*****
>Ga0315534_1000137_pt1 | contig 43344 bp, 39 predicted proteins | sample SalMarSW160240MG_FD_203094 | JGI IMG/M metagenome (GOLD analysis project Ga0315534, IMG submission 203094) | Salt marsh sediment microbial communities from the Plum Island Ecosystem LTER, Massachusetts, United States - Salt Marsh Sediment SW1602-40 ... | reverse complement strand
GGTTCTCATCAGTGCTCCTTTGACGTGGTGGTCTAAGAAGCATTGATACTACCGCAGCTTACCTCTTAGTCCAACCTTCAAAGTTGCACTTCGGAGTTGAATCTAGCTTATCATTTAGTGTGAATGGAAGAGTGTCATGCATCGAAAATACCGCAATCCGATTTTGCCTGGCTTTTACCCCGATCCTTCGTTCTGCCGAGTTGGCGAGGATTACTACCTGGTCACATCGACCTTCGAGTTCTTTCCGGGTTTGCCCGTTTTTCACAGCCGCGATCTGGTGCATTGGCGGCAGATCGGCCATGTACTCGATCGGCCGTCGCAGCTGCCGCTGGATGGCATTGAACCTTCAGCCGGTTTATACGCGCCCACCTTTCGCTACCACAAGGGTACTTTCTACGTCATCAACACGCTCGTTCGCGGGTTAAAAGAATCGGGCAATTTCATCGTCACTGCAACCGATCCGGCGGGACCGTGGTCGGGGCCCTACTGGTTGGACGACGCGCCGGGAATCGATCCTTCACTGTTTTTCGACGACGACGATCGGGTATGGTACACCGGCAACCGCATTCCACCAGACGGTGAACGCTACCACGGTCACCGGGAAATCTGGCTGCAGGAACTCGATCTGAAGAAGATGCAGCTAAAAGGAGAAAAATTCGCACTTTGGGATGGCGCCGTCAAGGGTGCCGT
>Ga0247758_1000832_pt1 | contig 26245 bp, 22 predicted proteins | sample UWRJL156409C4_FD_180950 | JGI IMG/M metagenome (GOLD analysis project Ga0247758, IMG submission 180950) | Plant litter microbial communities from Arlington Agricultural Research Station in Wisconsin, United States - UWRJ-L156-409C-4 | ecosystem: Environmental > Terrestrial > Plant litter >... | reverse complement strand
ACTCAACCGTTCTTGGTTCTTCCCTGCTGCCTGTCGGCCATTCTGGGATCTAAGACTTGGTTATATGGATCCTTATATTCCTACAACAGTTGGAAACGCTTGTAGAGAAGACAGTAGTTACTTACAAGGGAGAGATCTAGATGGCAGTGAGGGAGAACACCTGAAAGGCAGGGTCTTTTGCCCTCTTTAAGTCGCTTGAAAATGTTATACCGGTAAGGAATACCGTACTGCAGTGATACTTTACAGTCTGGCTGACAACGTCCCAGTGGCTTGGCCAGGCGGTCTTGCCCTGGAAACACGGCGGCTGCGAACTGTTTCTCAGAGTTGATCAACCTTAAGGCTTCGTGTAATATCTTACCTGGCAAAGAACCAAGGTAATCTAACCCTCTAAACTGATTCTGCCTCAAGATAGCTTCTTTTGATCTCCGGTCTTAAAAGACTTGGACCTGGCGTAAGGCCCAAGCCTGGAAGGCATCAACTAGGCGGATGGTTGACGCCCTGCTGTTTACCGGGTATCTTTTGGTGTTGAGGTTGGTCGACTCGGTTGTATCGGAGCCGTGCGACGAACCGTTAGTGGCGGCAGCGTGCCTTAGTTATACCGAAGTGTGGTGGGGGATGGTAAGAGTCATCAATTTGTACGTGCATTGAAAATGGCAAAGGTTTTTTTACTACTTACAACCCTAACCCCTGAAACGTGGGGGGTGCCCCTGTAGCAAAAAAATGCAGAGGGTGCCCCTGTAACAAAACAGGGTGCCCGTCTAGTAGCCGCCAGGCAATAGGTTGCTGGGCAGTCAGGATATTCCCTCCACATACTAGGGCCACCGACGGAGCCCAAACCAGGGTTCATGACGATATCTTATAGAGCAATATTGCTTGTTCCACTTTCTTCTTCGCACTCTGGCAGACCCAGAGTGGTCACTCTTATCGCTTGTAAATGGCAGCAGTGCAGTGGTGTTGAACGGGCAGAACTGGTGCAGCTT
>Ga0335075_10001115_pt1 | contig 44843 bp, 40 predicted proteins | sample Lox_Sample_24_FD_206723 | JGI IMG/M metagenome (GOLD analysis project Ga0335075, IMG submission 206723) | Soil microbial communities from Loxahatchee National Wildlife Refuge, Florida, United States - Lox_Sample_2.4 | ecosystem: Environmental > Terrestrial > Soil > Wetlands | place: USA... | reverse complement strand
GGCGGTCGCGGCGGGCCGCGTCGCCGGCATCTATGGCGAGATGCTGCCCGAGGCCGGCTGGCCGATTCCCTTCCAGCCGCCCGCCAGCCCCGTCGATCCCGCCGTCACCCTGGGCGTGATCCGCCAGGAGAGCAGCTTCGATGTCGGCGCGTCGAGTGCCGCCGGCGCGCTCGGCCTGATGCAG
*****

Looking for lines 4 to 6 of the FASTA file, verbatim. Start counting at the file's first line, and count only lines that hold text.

ACTCAACCGTTCTTGGTTCTTCCCTGCTGCCTGTCGGCCATTCTGGGATCTAAGACTTGGTTATATGGATCCTTATATTCCTACAACAGTTGGAAACGCTTGTAGAGAAGACAGTAGTTACTTACAAGGGAGAGATCTAGATGGCAGTGAGGGAGAACACCTGAAAGGCAGGGTCTTTTGCCCTCTTTAAGTCGCTTGAAAATGTTATACCGGTAAGGAATACCGTACTGCAGTGATACTTTACAGTCTGGCTGACAACGTCCCAGTGGCTTGGCCAGGCGGTCTTGCCCTGGAAACACGGCGGCTGCGAACTGTTTCTCAGAGTTGATCAACCTTAAGGCTTCGTGTAATATCTTACCTGGCAAAGAACCAAGGTAATCTAACCCTCTAAACTGATTCTGCCTCAAGATAGCTTCTTTTGATCTCCGGTCTTAAAAGACTTGGACCTGGCGTAAGGCCCAAGCCTGGAAGGCATCAACTAGGCGGATGGTTGACGCCCTGCTGTTTACCGGGTATCTTTTGGTGTTGAGGTTGGTCGACTCGGTTGTATCGGAGCCGTGCGACGAACCGTTAGTGGCGGCAGCGTGCCTTAGTTATACCGAAGTGTGGTGGGGGATGGTAAGAGTCATCAATTTGTACGTGCATTGAAAATGGCAAAGGTTTTTTTACTACTTACAACCCTAACCCCTGAAACGTGGGGGGTGCCCCTGTAGCAAAAAAATGCAGAGGGTGCCCCTGTAACAAAACAGGGTGCCCGTCTAGTAGCCGCCAGGCAATAGGTTGCTGGGCAGTCAGGATATTCCCTCCACATACTAGGGCCACCGACGGAGCCCAAACCAGGGTTCATGACGATATCTTATAGAGCAATATTGCTTGTTCCACTTTCTTCTTCGCACTCTGGCAGACCCAGAGTGGTCACTCTTATCGCTTGTAAATGGCAGCAGTGCAGTGGTGTTGAACGGGCAGAACTGGTGCAGCTT
>Ga0335075_10001115_pt1 | contig 44843 bp, 40 predicted proteins | sample Lox_Sample_24_FD_206723 | JGI IMG/M metagenome (GOLD analysis project Ga0335075, IMG submission 206723) | Soil microbial communities from Loxahatchee National Wildlife Refuge, Florida, United States - Lox_Sample_2.4 | ecosystem: Environmental > Terrestrial > Soil > Wetlands | place: USA... | reverse complement strand
GGCGGTCGCGGCGGGCCGCGTCGCCGGCATCTATGGCGAGATGCTGCCCGAGGCCGGCTGGCCGATTCCCTTCCAGCCGCCCGCCAGCCCCGTCGATCCCGCCGTCACCCTGGGCGTGATCCGCCAGGAGAGCAGCTTCGATGTCGGCGCGTCGAGTGCCGCCGGCGCGCTCGGCCTGATGCAG